Cutler Institute for Health and Social Policy

Maine Rural Health Research Center

Promoting a Culture of Safety: Use of the Hospital Survey On Patient Safety Culture in Critical Access Hospitals [Briefing Paper]

Abstract: 

The authors discuss the use of patient safety culture surveys as a means to promote organizational learning and build a culture of safety. Detailed information on the Agency for Healthcare Research and Quality (AHRQ) Hospital Survey on Patient Safety Culture and adaptation for use in rural hospitals is available in the Briefing Paper. A listing of additional tools and resources to enhance patient safety culture is provided in both the Policy Brief and the Briefing Paper.<br></br>
Key Facts:<li>
Establishing a culture of patient safety includes promoting a non-punitive environment of shared accountability (a just culture), encouragement to report errors (a reporting culture), and development of a learning culture.
<li>Research demonstrates a positive relationship between organizational culture and safety outcomes for both patients and employees.
<li>Use of the AHRQ Hospital Survey on Patient Safety Culture has been effective for planning, implementing, and evaluating targeted patient safety interventions in Critical Access Hospitals.</li>

Publication Type: 
Report
Publish Date: 
May 3, 2012
URL: 
http://flexmonitoring.org/documents/BriefingPaper30-Patient-Safety-Culture-CAHs.pdf

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Dr. Ziller to speak on Rural Implementation and Impact of Medicaid Expansions

The impact of the ACA Medicaid expansion on health care coverage and access in rural areas is largely unknown and will depend on the different state policy contexts in which the expansions are implemented and on existing system capacity. Understanding how many rural residents are likely to become newly eligible for Medicaid under the ACA, as well as their characteristics and health status, will provide important information to aid policymakers in structuring outreach and enrollment strategies and ensuring that the healthcare infrastructure and delivery systems in rural areas can address the needs of these individuals.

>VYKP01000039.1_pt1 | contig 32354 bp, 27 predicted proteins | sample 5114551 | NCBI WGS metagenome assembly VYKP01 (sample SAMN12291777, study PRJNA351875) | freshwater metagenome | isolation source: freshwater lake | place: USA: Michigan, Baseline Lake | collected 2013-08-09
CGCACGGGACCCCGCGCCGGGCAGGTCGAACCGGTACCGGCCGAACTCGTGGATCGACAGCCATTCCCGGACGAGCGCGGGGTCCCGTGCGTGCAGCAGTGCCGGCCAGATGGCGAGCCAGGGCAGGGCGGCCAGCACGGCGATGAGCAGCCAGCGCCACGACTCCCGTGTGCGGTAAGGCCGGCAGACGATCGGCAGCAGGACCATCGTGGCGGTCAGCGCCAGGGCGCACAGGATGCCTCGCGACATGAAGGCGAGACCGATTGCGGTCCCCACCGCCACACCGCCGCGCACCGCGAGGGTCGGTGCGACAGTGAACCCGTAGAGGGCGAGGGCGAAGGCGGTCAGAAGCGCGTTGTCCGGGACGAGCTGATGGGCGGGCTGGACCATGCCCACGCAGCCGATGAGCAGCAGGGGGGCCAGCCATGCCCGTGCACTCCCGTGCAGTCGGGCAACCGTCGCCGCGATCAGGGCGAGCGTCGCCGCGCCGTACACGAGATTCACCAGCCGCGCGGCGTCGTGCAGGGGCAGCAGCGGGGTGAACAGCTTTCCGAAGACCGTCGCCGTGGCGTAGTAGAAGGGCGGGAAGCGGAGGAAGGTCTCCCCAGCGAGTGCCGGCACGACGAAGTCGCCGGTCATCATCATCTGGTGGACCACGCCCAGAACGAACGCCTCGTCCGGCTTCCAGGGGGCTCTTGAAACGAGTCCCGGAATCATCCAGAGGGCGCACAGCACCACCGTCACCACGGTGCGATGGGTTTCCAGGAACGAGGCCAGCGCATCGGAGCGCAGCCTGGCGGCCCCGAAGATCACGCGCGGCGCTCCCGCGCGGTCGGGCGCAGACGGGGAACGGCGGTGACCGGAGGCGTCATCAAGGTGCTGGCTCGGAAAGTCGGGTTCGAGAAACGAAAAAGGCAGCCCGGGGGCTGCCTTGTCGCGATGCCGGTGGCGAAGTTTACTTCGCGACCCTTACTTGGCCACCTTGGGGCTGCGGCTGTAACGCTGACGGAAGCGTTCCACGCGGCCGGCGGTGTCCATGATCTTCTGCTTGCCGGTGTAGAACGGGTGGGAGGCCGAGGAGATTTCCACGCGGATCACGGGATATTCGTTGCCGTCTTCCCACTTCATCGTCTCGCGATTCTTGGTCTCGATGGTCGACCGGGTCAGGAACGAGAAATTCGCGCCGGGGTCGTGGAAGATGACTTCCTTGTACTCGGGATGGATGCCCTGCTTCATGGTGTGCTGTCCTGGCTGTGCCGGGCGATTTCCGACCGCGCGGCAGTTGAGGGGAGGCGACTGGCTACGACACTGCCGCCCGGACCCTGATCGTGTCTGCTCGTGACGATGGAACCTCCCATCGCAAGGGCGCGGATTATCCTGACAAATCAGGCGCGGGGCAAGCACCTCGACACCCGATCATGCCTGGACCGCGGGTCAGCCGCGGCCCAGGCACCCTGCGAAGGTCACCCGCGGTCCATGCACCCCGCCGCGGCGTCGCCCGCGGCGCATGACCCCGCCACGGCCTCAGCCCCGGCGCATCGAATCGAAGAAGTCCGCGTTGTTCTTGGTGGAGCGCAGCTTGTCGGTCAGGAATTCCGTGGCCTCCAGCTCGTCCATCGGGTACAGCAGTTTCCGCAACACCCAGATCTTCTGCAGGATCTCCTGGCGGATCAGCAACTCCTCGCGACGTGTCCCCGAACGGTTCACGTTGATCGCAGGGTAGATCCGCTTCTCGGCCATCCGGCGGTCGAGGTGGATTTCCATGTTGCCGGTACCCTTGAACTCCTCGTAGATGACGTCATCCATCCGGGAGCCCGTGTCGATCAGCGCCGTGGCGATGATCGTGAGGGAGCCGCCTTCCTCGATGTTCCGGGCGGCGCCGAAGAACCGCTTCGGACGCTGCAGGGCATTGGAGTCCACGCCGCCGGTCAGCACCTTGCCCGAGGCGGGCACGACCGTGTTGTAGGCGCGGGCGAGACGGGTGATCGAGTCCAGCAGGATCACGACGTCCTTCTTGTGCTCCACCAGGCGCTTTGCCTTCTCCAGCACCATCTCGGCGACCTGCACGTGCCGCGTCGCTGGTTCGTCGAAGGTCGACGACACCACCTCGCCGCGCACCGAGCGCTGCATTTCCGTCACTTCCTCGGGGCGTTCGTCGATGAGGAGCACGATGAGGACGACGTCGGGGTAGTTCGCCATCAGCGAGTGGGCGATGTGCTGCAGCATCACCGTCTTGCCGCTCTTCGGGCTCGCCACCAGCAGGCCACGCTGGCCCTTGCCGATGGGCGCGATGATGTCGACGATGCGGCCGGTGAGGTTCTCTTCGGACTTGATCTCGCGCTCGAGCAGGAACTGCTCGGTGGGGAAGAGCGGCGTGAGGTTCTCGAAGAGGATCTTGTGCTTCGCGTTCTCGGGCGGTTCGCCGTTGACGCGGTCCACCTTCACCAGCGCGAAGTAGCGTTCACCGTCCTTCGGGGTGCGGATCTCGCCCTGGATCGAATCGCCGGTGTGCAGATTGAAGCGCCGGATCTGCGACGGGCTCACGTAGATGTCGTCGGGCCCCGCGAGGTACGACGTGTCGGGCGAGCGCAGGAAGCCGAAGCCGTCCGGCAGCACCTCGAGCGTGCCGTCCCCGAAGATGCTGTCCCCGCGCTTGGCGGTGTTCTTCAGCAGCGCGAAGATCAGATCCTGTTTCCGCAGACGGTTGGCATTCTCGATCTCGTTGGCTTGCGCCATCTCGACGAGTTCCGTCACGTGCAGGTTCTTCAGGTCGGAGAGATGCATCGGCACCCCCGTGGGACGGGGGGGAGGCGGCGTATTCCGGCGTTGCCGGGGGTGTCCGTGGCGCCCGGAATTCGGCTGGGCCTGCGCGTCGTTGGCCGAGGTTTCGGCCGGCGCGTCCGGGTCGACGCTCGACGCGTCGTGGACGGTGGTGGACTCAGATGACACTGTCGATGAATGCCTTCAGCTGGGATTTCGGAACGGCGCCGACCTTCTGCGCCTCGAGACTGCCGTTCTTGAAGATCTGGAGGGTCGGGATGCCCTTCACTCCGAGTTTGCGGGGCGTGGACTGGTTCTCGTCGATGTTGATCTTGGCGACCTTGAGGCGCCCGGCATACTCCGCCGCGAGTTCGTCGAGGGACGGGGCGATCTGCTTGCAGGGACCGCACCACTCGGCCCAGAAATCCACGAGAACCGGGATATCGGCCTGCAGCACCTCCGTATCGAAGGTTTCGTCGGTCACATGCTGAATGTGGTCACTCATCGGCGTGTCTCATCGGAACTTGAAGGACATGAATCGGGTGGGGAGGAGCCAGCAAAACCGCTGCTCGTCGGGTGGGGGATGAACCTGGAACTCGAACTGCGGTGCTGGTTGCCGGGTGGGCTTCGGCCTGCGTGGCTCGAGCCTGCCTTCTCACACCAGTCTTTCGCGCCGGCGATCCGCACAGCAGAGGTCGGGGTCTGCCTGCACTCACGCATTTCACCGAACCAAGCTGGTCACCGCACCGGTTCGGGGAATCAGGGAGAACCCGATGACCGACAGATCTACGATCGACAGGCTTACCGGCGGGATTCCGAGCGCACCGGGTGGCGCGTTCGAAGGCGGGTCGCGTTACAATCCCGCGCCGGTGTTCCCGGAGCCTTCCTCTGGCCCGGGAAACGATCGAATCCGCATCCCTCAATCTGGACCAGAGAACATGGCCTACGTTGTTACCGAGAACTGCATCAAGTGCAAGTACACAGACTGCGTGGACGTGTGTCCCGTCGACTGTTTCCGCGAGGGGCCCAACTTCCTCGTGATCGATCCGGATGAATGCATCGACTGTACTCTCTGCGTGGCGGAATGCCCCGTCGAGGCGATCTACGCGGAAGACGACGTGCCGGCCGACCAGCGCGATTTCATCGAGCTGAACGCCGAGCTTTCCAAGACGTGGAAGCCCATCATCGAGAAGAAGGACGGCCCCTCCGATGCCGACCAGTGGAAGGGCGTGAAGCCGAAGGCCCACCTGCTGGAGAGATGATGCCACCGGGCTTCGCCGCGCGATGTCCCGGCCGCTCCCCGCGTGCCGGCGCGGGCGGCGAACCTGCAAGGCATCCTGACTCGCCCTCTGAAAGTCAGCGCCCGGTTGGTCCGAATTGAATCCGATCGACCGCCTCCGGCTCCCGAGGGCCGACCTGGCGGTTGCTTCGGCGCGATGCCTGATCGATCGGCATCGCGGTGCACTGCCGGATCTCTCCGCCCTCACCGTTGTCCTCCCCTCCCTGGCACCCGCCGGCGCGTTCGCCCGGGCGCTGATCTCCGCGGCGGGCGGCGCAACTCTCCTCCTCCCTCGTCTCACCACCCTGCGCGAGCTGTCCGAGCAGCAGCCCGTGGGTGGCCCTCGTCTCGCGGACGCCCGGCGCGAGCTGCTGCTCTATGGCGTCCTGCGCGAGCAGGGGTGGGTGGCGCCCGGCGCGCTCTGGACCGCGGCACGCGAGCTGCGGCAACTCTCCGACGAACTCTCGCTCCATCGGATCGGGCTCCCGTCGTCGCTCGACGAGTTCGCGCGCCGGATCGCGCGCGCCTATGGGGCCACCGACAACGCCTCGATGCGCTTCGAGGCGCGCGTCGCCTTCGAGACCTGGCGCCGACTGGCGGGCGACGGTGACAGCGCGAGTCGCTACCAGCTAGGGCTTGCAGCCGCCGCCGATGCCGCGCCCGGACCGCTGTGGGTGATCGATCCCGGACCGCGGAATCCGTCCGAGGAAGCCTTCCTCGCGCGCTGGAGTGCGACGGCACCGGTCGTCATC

On March 18th, Dr. Ziller, Deputy Director of the Maine Rural Health Research Center at the University of Southern Maine, will present via a SHARE webinar, nationally representative information identifying rural-urban differences among low-income non-elderly adults (18 to 65) in the following areas:

  • Medicaid eligibility, pre-ACA
  • Medicaid participation, pre-ACA
  • New Medicaid eligibility in 2014

Dr. Ziller will also analyze the characteristics associated with any rural-urban differences in the above areas. Characteristics to be considered include age, gender, employment, education, income, Census region, health status, current relationship to primary care provider, primary care supply, and FQHC availability.

This webinar is based on Dr. Ziller's research under a State Health Access Reform Evaluation (SHARE) grant to inform federal and state implementation of the ACA Medicaid expansion by estimating the size and characteristics of the rural population likely to be newly eligible.
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